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Attraction Rather Than Promotion

I look back to when I had five months sober. I looked at my sponsor like an older brother. If he had relapsed, it would have been a major blow to the idea that recovery is real and possible. It would have been a major blow to the idea that God is real and he loves me. If I go down, if I drink, there may not be too many other role models for my brother to look towards.

It wasn’t my fault. Thank God. I shouldn’t put the cape on and save the day (because it can’t be saved by anyone other than God).

I need to do nothing for my brother. I need to remain where I am. I need to take car of myself in all the ways I want to take care of him. I need to do nothing for my brother. I need to do everything for myself and the others who ask for my help.

I can do nothing for my brother right now, but by doing nothing, I may be helping him get everything.

Learn how to get your family back after addiction

Am I Doomed to be an Addict? The Link Between Addiction and Genes

Written By: Fiona Stockard

Kevin McEnroe’s Story: Addiction and Genetics

On July 15th, Kevin McEnroe was arrested on drug charges. Kevin is the son of tennis legend John McEnroe and Academy Award winning actress Tatum O’Neal.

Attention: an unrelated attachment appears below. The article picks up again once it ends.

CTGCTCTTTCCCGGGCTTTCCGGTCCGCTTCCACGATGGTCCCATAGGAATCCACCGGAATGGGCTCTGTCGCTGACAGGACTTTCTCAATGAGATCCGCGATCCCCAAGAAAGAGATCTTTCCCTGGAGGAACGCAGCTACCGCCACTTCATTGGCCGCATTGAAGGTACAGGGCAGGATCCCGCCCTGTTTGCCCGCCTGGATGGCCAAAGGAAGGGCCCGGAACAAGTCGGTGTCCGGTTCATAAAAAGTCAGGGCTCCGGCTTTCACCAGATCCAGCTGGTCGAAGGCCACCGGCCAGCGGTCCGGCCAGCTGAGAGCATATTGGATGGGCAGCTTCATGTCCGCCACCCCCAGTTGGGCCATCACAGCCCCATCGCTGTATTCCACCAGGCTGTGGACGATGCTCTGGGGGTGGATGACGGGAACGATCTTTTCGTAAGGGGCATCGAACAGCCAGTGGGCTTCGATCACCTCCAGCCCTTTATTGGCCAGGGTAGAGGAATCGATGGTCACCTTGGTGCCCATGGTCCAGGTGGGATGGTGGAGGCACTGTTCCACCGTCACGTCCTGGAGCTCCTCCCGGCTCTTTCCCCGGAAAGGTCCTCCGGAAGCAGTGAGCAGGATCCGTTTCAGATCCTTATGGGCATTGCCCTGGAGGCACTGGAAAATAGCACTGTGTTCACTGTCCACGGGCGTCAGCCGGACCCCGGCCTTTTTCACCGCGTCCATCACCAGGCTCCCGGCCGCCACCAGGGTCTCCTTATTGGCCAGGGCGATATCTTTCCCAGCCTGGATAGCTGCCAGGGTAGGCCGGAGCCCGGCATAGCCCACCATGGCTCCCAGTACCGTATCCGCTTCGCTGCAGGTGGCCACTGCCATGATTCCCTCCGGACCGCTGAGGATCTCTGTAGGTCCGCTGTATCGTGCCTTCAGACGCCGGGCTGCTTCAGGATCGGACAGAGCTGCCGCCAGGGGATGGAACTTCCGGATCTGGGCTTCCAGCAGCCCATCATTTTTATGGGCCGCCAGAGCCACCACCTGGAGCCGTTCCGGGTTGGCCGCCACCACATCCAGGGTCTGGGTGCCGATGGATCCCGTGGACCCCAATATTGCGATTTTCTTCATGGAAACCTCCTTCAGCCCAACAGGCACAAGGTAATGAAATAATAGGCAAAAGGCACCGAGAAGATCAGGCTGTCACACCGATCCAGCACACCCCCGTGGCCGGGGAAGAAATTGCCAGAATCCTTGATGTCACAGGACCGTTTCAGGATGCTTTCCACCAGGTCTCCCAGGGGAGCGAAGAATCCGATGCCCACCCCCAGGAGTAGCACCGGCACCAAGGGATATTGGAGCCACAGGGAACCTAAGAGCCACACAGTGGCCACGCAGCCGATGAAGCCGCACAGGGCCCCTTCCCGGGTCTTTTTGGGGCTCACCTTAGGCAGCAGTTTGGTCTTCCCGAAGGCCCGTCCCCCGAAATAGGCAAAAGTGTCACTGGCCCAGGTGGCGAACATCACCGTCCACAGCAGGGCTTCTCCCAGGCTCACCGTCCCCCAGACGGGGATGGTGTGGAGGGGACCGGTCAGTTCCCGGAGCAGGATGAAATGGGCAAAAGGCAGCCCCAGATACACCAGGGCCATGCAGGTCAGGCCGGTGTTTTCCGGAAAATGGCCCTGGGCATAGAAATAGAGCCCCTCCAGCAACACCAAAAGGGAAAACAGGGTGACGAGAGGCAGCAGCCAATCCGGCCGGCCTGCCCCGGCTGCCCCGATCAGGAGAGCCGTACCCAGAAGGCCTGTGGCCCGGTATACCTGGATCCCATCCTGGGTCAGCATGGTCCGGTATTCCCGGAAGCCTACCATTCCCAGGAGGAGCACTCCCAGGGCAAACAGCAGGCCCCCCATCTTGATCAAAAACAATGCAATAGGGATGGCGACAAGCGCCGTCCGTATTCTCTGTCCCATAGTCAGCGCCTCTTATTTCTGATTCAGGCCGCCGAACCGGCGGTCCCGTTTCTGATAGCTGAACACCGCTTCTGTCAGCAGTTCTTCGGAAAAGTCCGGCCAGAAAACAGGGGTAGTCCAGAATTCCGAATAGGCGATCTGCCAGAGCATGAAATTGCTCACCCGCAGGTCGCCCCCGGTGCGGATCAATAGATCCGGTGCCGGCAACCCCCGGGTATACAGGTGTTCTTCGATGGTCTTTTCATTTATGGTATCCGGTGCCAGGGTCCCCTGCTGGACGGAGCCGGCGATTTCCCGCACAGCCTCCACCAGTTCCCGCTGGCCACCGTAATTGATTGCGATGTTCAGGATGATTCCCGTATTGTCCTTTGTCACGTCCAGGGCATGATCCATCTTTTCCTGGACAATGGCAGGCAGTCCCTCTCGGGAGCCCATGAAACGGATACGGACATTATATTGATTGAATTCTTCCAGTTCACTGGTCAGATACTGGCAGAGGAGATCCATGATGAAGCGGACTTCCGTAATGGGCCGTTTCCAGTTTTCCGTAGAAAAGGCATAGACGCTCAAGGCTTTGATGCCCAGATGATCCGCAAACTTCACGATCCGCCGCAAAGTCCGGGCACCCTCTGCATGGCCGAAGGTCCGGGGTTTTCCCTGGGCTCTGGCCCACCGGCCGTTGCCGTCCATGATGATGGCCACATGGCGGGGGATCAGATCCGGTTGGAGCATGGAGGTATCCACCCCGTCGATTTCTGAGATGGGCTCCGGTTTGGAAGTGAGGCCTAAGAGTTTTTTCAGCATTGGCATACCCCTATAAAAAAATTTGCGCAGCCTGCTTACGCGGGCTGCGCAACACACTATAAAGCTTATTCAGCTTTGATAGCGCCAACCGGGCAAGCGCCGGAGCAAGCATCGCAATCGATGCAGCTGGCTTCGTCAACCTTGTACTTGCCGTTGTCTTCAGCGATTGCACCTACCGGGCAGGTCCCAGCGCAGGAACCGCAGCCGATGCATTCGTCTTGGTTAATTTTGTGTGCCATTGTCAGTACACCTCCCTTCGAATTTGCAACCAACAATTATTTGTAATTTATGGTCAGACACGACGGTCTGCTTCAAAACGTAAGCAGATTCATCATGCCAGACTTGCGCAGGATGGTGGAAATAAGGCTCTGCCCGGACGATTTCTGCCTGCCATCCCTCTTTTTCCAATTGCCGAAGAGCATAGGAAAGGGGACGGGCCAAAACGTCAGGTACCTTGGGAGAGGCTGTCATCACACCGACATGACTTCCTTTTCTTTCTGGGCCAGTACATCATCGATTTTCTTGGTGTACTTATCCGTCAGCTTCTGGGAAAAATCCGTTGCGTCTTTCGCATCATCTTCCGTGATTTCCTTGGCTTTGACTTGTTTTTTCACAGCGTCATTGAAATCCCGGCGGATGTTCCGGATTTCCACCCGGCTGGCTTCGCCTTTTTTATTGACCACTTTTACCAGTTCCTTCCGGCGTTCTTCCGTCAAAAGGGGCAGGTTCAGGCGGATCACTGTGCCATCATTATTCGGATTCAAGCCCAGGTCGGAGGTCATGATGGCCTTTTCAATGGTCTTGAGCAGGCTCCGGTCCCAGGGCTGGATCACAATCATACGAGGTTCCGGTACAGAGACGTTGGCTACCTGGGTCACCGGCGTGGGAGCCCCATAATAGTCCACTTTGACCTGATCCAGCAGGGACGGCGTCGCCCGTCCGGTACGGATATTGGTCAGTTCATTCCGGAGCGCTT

Addiction and Genetics

Kevin was arrested in New York City’s East Village. Upon searching him, police found a LOT of drugs. In total, they confiscated: one Tranxene pill, six bags of coke, ten Morphine pills, ten unidentified pills, and twenty oxycodone pills.

Kevin’s dealer was also arrested. He was carrying thirteen bags and three large vials of coke.

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So What’s the Big Deal?

Another privileged white guy from New York arrested for drug possession. Is this story even news? At first glance, maybe it isn’t. Let’s dig just a bit deeper, though.

Did you know that both his father and mother are addicts? That’s right, John McEnroe and Tatum O’Neal both used to get high.

John got sober a long time ago, but Tatum is a different story. She was sober for a number of years. She even wrote a bestselling memoir about her addiction. In 2008, she was arrested for attempting to buy crack.

This raises the REAL question, is addiction genetic?